One of the tricks to a sound board is controlling volume. If you have your own external speakers (not using the built-in one) how do you control the output audio volume? SoundBlasters and the like did this by having their own separate volume control, or expecting you to use the Line Out to your own amplifier. The Mockingboard doesn’t have that luxury since we have no audio Line Out here. Instead, volume is controlled by two potentiometers on the board itself (the little blue squares shown above). This is a set-it-and-forget-it situation, which is fine because most Apple IIs don’t have volume control at all. They BEEP at a particular volume, and you take it or leave it. However, the Mockingboard 4c+ has one more trick up its sleeve. It has an option to piggyback on the system volume control that the Apple //c Plus does happen to have. To do this, you’ll need to warm up the soldering iron. Don’t panic though, it’s the easiest soldering job you’ll ever do, and easily reversed if desired.
The final step are the speakers. It comes with two, since the Mockingboard is stereo. These are mounted inside the case of the Apple //c Plus, which makes everything seamless. This has the added benefit of disguising the secondary source of the sound, since the system’s built-in speaker is in the same area. The two sources effectively get mixed in the air after production.
The speakers plug in to the board and are mounted in the corners, to spread the stereo field as much as possible. This is surprisingly effective. You can definitely hear the field separation when seated in front of the machine. These corners at the front also have grills built in, since this is a factory air vent all along the front. Thanks, Apple!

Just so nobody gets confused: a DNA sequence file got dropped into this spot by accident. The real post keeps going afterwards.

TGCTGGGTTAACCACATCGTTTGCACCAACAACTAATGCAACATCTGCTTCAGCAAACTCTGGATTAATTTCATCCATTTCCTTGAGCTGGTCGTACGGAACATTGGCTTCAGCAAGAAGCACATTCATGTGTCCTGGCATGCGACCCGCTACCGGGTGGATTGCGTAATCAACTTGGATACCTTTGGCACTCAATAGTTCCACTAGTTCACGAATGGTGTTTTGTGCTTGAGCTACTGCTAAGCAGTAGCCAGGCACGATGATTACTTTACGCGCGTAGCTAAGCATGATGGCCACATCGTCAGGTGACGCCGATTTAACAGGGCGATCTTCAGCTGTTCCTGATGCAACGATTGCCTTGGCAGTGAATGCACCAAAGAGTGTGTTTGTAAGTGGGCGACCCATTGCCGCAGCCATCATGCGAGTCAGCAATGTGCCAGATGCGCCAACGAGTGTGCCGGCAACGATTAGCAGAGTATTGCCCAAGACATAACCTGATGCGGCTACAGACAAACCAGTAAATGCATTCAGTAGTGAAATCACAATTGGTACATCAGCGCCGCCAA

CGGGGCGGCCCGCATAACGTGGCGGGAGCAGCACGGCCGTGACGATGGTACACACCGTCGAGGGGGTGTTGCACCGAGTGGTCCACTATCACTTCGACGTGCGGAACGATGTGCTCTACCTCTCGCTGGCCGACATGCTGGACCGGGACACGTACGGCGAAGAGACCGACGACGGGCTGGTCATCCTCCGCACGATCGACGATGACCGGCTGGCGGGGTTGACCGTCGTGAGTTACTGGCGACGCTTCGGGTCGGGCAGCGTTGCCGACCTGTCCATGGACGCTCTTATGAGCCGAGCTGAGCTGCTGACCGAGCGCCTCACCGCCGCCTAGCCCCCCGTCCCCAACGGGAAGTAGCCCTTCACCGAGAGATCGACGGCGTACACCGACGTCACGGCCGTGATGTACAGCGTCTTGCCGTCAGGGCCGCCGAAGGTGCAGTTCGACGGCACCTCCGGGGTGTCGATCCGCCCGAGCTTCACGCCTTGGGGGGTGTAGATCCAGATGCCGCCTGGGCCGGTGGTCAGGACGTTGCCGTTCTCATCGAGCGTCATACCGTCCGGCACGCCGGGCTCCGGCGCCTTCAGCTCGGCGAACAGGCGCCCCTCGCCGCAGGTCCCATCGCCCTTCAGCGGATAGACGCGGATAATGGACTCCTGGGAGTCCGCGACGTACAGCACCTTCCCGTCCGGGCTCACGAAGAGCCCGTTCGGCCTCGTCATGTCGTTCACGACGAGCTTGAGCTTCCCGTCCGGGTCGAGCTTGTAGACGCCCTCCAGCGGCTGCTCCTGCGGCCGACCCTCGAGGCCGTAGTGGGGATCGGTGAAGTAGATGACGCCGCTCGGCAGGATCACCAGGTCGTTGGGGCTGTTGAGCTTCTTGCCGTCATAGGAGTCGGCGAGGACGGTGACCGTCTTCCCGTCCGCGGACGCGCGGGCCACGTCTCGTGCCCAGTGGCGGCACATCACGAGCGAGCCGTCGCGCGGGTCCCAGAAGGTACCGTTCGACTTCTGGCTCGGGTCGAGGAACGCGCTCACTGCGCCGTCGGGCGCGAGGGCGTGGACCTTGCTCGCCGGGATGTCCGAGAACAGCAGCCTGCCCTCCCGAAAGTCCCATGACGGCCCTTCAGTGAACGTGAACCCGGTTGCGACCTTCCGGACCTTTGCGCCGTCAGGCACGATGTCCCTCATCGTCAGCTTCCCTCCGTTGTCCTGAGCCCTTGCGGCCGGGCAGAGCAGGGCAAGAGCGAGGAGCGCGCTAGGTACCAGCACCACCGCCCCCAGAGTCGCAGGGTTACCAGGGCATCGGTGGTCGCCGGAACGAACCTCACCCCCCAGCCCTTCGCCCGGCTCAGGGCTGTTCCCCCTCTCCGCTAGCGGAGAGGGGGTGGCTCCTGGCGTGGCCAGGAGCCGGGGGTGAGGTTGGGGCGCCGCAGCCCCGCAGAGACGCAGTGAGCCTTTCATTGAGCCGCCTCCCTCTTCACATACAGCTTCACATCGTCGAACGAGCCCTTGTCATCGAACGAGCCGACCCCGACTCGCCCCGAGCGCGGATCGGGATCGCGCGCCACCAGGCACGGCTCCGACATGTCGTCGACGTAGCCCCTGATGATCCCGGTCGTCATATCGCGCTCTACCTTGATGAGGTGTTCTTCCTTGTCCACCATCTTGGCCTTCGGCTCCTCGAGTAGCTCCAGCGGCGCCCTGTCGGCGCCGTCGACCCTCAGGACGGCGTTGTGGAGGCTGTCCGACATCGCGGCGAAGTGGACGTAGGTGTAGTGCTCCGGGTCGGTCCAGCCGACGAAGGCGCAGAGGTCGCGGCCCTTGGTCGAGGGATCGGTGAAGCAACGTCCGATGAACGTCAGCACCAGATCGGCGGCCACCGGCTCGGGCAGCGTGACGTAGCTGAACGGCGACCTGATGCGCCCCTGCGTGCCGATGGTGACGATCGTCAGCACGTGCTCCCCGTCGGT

The speakers have a self-adhesive ring on them, but it’s quite clear this will not be sufficient to hold them well. In recognition of this, the instructions recommend an additional form of gluing, such as epoxy or hot glue. I opted for hot glue because this is easy to do, and easily reversed if you want to remove the speakers later. Hot glue sticks well to plastic, but not permanently so. Epoxy would be very permanent indeed.
After this it’s time for a test! I did one (or six), of course, but I’ll save that for the end. Let’s skip ahead to reassembling the machine, because here I encountered my first and only hiccup. The keyboard would not sit flat on its mounting posts. The Mockingboard 4c+ underneath it was sticking up a tiny hair too high. I could have bolted the keyboard back down as-is, but I didn’t want it to be stressed that way.
I verified everything was well seated. I did notice that the Yamaha chips that come preinstalled on the board were not themselves 100% seated in their sockets. They were 99.9% seated, but sticking up a tiny hair. I gave them a little push, but got no movement and didn’t want to force the issue. Instead, I increased clearance on the keyboard.